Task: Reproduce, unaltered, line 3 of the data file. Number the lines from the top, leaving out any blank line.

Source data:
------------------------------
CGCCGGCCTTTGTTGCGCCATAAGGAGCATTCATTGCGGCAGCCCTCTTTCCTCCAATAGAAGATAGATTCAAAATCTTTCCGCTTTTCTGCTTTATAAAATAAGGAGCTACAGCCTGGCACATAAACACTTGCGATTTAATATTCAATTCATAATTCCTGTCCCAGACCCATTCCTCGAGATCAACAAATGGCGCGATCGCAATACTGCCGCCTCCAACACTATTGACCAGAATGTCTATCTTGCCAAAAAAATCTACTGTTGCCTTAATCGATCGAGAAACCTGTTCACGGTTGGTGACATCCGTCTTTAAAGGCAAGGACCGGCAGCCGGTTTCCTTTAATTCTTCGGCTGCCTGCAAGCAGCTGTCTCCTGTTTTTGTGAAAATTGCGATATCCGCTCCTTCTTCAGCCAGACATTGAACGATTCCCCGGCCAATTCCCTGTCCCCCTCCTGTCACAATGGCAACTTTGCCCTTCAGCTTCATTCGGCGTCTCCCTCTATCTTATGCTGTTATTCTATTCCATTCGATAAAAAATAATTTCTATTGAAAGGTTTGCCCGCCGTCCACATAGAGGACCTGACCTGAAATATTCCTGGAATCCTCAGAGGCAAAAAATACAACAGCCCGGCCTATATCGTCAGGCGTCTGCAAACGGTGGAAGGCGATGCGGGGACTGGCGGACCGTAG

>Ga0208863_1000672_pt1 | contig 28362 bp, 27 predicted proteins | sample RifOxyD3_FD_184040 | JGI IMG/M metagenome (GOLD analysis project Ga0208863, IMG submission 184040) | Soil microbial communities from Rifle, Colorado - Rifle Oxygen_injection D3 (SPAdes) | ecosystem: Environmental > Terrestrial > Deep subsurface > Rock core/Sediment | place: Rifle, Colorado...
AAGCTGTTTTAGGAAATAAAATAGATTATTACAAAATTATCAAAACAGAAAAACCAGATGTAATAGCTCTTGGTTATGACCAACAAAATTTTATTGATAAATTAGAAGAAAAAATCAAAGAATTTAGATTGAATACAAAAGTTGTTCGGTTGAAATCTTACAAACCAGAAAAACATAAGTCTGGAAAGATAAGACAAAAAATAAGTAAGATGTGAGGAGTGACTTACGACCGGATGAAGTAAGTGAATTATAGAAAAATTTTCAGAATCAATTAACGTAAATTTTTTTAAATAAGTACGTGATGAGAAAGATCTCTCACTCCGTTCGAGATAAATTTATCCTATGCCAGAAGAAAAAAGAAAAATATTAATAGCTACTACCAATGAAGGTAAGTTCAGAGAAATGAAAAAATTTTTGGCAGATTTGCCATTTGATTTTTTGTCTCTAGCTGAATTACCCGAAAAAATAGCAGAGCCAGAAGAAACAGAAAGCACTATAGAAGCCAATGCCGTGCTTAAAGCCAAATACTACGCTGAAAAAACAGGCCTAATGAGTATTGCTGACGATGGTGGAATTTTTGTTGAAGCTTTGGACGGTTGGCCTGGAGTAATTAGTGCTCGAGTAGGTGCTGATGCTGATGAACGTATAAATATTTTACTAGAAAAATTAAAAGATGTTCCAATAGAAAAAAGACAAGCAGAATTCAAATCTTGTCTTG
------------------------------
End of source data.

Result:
AAGCTGTTTTAGGAAATAAAATAGATTATTACAAAATTATCAAAACAGAAAAACCAGATGTAATAGCTCTTGGTTATGACCAACAAAATTTTATTGATAAATTAGAAGAAAAAATCAAAGAATTTAGATTGAATACAAAAGTTGTTCGGTTGAAATCTTACAAACCAGAAAAACATAAGTCTGGAAAGATAAGACAAAAAATAAGTAAGATGTGAGGAGTGACTTACGACCGGATGAAGTAAGTGAATTATAGAAAAATTTTCAGAATCAATTAACGTAAATTTTTTTAAATAAGTACGTGATGAGAAAGATCTCTCACTCCGTTCGAGATAAATTTATCCTATGCCAGAAGAAAAAAGAAAAATATTAATAGCTACTACCAATGAAGGTAAGTTCAGAGAAATGAAAAAATTTTTGGCAGATTTGCCATTTGATTTTTTGTCTCTAGCTGAATTACCCGAAAAAATAGCAGAGCCAGAAGAAACAGAAAGCACTATAGAAGCCAATGCCGTGCTTAAAGCCAAATACTACGCTGAAAAAACAGGCCTAATGAGTATTGCTGACGATGGTGGAATTTTTGTTGAAGCTTTGGACGGTTGGCCTGGAGTAATTAGTGCTCGAGTAGGTGCTGATGCTGATGAACGTATAAATATTTTACTAGAAAAATTAAAAGATGTTCCAATAGAAAAAAGACAAGCAGAATTCAAATCTTGTCTTG